It’s so nice to be sitting at my desk, basking in the sun and writing this post. It’s a beautiful Sunday morning and I hope that you are having a wonderful day, too. Lately, I’ve been thinking a lot about how process and the heart is what matters, not the end product. Too often we focus on what we get out of something, not what we are doing. Which, I think, is really sad. There’s a lot to be learnt from how we do things. There’s joy in baking waffles or flipping pancakes for brunch. There’s joy in reading, not in finishing a book. (Maybe both, but still.)
And today, I want to focus on the process of writing–and introduce a tool that has helped me with being mindful of how I write…
May I present to you, the Writing Journal!!
You’ve probably heard me mention how I’m a hybrid writer (hand-writing & typing sort) but what’s interesting is how I lean more to the hand-writing side when it comes to brainstorming. Sure, I do have folders after folders in Google docs on my various WIPs. But the baseline, or kernels of my ideas, I try to grow by hand. Writing by hand, I realised, helps me not forget. It’s a more organic process for me (which is also shown by research) and overall, I fully advocate writing journals.
And, without further ado, I will break down how (and why) I keep a writing journal–and how you can, too.
1. Get a notebook
The first step is, very obviously, to get a notebook. The type of notebook you get will dictate the use (a little bit), but most of the time a normal notebook will work. Personally, I like using notebooks without ring-binders. (FYI, I think ring-bound notebooks are a nemesis to the whole world.) I use A5 notebooks and B5 notebooks, both from Japan (but I think Muji might carry them if there’s a local Muji around the place you live) which opens flat when I’m writing. The point isn’t to get the same notebook like mine, though. As long as you love the design and there’s practicality in the notebook, you can use it for a writing journal!
2. WIP-wise v. Schedule-wise
After you’ve gotten yourself a notebook, decide on the two types of writing journal you’ll use for–WIP-wise or Schedule-wise.
WIP-wise journals are solely used for brainstorming, restructuring, outlining, conducting character studies, etc. I’ve found there’s no one way to do a WIP journal since the WIP pretty much directs what you’ll need to write.
Schedule-wise journals, on the other hand, look a lot like bullet journals. If you’re familiar with the concept, bullet journals are a system where you can quickly jot down tasks and ideas in a planner-type notebook.
In both types of journals, I create a blank page for a title, another for an index (so you’ll be able to find things easily), and number the pages after that.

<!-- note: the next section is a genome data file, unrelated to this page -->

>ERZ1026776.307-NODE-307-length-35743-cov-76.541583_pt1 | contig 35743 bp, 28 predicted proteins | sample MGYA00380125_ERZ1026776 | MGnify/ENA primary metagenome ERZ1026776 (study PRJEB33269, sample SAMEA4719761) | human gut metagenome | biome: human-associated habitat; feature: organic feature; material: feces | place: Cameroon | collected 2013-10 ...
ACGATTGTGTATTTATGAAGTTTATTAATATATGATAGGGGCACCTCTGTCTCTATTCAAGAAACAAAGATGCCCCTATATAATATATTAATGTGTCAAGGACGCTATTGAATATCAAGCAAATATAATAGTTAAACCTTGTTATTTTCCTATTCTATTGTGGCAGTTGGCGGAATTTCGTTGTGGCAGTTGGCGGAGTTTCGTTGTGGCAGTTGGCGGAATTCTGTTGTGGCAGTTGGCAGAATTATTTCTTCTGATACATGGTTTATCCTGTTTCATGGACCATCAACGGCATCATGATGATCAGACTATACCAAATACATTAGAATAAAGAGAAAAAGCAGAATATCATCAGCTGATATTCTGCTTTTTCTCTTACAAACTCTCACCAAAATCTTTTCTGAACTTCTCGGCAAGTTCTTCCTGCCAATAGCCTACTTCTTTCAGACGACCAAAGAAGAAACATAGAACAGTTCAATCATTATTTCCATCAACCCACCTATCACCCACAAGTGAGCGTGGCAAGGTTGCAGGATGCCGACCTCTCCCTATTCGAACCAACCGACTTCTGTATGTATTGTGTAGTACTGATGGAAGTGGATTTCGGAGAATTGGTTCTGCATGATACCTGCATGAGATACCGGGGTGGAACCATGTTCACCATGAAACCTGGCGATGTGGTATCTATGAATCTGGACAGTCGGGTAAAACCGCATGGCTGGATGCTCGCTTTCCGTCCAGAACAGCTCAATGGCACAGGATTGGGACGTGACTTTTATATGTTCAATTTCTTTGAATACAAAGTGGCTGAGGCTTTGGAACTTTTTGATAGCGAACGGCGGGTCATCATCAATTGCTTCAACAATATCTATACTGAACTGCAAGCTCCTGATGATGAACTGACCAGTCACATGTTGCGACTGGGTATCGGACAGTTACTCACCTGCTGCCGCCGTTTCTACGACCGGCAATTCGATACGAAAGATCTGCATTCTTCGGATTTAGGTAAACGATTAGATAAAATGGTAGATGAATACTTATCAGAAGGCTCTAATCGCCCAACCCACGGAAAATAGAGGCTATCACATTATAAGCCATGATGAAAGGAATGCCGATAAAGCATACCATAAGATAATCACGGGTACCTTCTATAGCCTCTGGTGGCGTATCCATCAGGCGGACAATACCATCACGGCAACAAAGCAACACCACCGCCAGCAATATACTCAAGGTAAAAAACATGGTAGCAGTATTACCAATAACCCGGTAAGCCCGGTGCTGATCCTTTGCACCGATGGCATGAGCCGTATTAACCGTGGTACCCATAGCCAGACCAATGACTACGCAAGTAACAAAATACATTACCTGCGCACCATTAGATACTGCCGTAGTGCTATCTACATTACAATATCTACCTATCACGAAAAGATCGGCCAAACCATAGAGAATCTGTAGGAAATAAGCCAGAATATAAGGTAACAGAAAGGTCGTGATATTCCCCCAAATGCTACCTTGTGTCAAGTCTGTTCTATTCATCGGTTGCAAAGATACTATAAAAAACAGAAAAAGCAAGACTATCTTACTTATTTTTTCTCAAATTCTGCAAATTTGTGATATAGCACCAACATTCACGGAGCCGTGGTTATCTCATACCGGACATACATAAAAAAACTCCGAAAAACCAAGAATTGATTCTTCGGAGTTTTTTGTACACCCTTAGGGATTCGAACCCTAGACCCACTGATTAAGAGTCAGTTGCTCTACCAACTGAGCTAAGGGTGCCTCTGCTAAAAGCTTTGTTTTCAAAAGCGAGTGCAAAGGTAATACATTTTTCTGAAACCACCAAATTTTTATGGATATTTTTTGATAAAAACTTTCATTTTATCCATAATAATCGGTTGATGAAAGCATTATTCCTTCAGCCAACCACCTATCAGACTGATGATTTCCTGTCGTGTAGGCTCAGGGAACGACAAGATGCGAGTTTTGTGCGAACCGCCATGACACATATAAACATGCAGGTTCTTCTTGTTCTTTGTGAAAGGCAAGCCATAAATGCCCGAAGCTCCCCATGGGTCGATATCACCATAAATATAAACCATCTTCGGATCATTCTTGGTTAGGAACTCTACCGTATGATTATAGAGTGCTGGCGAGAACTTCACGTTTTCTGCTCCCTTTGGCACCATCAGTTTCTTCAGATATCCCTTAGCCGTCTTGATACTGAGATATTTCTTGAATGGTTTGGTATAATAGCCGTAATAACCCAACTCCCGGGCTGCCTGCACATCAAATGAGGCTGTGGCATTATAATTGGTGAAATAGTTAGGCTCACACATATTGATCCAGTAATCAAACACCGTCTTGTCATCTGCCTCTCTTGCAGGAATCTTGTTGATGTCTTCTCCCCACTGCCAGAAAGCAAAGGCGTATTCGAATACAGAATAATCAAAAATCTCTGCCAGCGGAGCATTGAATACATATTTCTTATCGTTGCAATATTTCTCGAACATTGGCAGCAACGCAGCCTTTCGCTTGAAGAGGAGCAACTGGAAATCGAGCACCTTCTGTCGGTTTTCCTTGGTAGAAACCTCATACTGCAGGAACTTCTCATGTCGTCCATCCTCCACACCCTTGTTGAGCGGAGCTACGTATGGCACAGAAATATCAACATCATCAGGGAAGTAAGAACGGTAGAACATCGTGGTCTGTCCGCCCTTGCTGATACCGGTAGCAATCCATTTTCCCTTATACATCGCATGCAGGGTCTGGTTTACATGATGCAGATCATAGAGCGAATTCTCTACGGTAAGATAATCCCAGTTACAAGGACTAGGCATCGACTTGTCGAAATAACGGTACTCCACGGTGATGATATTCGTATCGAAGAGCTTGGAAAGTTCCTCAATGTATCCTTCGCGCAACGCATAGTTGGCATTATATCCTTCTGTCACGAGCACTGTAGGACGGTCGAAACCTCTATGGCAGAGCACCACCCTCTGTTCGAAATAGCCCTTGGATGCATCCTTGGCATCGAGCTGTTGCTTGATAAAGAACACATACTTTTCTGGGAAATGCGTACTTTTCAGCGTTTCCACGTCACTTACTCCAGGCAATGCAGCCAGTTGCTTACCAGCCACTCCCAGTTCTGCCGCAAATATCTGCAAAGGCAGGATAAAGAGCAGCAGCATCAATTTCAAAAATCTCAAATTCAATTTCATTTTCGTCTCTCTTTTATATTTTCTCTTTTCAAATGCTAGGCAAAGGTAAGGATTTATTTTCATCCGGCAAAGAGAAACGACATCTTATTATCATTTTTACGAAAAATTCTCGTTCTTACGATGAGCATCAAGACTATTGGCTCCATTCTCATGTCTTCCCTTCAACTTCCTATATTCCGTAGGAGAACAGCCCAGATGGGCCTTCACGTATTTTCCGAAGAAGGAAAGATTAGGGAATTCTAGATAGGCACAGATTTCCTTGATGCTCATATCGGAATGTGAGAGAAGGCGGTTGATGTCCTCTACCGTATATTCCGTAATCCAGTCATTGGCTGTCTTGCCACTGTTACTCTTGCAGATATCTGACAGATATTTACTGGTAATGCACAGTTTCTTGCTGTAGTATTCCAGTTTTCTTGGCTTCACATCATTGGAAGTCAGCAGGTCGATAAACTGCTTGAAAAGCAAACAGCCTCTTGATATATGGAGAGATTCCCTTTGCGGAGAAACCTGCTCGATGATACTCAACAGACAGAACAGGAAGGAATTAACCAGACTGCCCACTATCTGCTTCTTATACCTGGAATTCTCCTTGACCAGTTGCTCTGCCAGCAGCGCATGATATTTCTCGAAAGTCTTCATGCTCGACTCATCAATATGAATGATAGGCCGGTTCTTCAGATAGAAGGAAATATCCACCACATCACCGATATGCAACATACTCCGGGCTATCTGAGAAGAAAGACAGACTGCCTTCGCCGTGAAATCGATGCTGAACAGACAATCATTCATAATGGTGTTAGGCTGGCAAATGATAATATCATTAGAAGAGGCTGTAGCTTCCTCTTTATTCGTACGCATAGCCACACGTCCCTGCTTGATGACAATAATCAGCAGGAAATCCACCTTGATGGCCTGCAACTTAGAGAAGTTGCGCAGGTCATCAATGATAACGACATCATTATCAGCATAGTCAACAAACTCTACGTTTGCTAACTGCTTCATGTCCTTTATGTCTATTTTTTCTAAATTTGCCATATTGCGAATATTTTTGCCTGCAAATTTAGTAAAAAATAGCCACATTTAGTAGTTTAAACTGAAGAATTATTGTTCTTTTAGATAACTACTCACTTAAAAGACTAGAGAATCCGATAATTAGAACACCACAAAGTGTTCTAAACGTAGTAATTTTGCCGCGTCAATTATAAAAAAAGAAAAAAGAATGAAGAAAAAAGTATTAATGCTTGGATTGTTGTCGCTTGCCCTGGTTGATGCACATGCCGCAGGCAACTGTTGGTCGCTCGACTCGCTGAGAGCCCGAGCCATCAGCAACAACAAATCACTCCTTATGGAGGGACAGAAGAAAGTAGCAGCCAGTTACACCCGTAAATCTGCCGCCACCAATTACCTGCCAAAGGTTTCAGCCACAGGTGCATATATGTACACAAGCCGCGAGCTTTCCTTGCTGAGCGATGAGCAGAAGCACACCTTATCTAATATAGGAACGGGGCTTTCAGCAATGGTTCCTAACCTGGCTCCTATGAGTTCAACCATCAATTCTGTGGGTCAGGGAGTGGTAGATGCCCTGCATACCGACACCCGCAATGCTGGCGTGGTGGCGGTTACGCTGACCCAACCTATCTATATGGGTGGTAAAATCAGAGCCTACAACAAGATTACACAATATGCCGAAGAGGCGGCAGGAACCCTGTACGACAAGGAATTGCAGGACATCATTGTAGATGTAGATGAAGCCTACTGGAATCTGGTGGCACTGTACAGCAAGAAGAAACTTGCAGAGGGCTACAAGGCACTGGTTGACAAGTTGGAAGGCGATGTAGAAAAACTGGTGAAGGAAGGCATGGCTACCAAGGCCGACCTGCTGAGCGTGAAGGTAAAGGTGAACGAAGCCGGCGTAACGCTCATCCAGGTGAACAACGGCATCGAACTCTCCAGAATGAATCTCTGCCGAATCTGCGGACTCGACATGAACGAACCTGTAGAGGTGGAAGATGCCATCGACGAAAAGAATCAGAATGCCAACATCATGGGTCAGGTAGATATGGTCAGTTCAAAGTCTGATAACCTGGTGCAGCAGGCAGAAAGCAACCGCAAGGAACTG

3. 54321, Campaigns, & Daily Logs
What goes into a writing journal, ultimately, depends on you. But at the same time, here are the three basics things that help me in my writing journals:
- The 5, 4, 3, 2, 1, method
I explained this in detail in last year’s goal-planning post. (See the Plan section.) This is the long-mid-short-term goal setting method that works well for me.
These are also in the same post above, but basically what I do is to come up with writing campaigns (write every day, host a writing retreat for myself, etc.)
- Daily Logs
This is the aforementioned bujo-ing method(?) I use on a daily basis. I write down one to three things to do concerning my writing (e.g. write chapter 13, re-read chapter 13, etc.). This is also the place where I quick-log my thoughts (“Writing went well! Happy with what I’ve written!”) concerning that day’s writing, or make notes to myself for tomorrow’s writing session.
Overall, a writing journal is very flexible. You can put a lot of information into it, or just the bare minimum. Either way, the act of writing helps you become more conscious of your process. (Not to mention you’ll have a hard copy to refer back to later on.)
In the end, what matters is how you do it, not what you do. When writing can feel like jumping through loops, take a step back—breathe–and write down what you feel about your writing. Write down what you’d actually like to do in writing. Write down why you write.
And, in the end, that’s what counts.
Thank you for reading! What did you think about the post? Do you think you’d like to keep a writing journal now? Or, do you already keep journals? Are you a hybrid writer like me? Let me know in the comments below; I’d love to chat with you!